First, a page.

It was not directly said as an art advice, but I like this quote by Gilles Vigneault (a French-Canadian poet and songwriter) : "Tout a été dit, mais pas par moi." (meaning : "Everything has been said, but not by me") Those of us who strive for originality in our art may get discouraged by the idea that everything has already been done by someone else, but for many different reasons I believe there is still value in doing it.
I started Drawabox lessons a while ago and I never completed them, so I picked up where I left, and started lesson 4 on applying construction to insects and arachnids. Since Drawabox exercises require a lot of focus, and I've been very tired in the last week, I moved on to the next lessons, thinking I would go back to it when I would feel better. As always, I find it challenging to estimate proportions and draw beautiful flowing lines when erasing is not an option, but that is part of the game. Some of the lines on the wasp sketch seem lighter because I've added a bit of water to the ink. Oh, and part of the wing is cut out because I miscalculated and it didn't fit completely on the page...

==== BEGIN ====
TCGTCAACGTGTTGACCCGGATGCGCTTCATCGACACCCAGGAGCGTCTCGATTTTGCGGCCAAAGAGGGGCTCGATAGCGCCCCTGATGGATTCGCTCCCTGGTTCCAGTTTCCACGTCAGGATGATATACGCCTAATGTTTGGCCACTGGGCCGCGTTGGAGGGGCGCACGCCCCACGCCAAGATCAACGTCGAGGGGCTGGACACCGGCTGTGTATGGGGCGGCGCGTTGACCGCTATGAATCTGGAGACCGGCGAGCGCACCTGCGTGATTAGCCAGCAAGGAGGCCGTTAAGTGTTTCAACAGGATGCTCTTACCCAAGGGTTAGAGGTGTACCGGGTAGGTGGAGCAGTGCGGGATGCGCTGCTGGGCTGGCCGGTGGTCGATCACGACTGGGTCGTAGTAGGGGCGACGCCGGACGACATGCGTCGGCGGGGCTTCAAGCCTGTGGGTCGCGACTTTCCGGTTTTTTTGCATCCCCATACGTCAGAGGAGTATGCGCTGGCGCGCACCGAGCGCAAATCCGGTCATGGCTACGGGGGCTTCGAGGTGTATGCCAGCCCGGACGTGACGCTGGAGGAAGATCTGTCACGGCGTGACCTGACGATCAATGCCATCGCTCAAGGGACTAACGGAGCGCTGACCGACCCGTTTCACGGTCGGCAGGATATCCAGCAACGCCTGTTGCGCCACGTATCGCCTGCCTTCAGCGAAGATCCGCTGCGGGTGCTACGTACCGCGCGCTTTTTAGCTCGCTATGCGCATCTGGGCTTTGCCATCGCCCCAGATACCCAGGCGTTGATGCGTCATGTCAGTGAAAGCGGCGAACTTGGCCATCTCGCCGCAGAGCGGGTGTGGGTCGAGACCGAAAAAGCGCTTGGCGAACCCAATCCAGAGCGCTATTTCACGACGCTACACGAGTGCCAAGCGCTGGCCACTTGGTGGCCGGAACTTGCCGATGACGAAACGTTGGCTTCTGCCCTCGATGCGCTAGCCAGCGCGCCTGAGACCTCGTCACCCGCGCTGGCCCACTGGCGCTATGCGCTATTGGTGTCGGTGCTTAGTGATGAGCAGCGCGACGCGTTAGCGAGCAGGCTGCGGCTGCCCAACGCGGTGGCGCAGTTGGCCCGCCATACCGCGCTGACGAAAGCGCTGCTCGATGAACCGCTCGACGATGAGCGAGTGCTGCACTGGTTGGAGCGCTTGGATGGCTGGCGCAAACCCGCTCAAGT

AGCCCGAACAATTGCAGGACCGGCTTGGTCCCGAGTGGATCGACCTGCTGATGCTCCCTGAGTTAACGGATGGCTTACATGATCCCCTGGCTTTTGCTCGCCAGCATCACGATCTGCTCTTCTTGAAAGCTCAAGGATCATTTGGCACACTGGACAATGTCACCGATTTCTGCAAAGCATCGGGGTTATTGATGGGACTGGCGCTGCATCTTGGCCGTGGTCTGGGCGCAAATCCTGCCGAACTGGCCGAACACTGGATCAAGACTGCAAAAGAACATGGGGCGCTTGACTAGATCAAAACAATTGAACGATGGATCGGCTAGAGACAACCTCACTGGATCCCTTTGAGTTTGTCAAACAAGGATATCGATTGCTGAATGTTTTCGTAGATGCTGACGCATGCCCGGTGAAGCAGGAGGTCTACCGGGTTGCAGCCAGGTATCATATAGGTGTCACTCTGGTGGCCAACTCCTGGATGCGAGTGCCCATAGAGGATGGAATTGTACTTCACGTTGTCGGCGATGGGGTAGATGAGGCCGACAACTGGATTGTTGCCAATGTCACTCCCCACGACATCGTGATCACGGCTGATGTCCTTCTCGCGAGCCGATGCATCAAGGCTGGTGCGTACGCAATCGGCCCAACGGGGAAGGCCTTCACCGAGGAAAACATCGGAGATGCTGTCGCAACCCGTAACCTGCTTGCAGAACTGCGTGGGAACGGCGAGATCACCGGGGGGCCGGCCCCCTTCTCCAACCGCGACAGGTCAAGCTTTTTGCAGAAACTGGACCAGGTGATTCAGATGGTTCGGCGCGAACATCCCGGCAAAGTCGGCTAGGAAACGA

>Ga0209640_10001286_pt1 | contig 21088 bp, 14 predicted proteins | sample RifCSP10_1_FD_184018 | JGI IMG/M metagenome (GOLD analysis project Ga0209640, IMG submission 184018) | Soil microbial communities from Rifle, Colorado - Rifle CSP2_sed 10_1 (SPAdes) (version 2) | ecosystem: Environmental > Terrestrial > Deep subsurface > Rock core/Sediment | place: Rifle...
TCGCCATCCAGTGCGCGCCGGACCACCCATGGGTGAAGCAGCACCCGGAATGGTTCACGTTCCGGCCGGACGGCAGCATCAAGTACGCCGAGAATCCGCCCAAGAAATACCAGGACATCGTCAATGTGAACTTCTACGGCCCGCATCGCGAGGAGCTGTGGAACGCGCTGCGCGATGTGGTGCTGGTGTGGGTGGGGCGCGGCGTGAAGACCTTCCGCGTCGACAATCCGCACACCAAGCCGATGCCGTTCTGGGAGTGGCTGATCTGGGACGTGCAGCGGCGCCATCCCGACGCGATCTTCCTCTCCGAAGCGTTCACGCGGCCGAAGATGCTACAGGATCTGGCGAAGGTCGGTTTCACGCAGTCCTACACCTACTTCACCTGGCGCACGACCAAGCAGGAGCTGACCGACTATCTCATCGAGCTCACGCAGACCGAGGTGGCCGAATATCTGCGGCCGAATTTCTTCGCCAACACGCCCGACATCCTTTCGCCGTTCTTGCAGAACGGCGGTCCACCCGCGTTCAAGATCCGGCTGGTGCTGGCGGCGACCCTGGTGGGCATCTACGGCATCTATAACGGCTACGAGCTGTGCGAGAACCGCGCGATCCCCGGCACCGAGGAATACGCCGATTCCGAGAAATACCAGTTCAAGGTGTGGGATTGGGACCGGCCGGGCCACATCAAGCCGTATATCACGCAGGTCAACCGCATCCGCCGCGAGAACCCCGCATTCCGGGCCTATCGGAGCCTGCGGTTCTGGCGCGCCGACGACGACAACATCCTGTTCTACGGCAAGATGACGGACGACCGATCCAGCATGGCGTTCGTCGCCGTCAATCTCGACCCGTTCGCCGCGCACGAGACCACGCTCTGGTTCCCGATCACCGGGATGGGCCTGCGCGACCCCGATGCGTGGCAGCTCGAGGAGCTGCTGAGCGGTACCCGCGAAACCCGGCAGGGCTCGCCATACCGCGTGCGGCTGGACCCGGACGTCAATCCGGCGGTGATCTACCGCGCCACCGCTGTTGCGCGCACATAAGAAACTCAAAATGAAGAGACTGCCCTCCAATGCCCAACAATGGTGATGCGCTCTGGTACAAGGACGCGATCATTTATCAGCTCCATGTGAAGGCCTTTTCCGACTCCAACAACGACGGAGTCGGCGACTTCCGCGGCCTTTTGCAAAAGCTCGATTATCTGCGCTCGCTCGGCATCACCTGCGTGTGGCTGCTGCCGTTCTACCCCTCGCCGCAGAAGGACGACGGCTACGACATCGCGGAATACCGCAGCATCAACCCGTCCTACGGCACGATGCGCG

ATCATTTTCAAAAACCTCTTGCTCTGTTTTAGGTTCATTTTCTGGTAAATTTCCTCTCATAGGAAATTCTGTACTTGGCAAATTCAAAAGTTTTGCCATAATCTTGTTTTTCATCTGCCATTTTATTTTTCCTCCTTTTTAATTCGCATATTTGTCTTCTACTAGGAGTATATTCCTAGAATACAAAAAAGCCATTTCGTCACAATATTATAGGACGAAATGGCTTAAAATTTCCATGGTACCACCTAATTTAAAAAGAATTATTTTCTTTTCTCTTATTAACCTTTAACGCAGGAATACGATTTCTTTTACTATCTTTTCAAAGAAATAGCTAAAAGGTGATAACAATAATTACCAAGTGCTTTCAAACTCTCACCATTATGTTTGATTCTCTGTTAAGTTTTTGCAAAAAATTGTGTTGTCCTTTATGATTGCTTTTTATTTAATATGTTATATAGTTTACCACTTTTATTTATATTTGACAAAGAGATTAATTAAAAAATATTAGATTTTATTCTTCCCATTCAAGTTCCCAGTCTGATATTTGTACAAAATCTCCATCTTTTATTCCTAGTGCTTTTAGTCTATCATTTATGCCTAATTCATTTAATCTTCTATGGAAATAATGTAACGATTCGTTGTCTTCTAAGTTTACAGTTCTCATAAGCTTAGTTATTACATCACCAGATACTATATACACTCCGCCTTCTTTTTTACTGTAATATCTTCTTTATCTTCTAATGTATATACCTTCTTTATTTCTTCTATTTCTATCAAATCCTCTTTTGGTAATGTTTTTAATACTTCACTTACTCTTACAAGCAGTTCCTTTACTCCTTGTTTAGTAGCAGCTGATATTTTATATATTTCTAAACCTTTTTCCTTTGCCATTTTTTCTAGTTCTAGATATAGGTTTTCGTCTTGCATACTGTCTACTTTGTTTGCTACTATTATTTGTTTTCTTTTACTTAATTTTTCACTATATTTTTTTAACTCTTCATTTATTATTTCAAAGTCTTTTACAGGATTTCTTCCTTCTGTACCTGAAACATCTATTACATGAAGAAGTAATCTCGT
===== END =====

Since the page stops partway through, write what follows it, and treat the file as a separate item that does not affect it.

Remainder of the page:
Ouf! That was a hard one. Even with tips on how to find the placement and direction of light sources, I had a lot of trouble visualizing them and figuring out how they would interact with surfaces. While searching for images, a lot of movie scenes turned out to have several different light sources, which was confusing and made me change my choices a few times. I think I ended up picking an image with very simple lighting, which helped, but even then, I'm not so sure about my answers.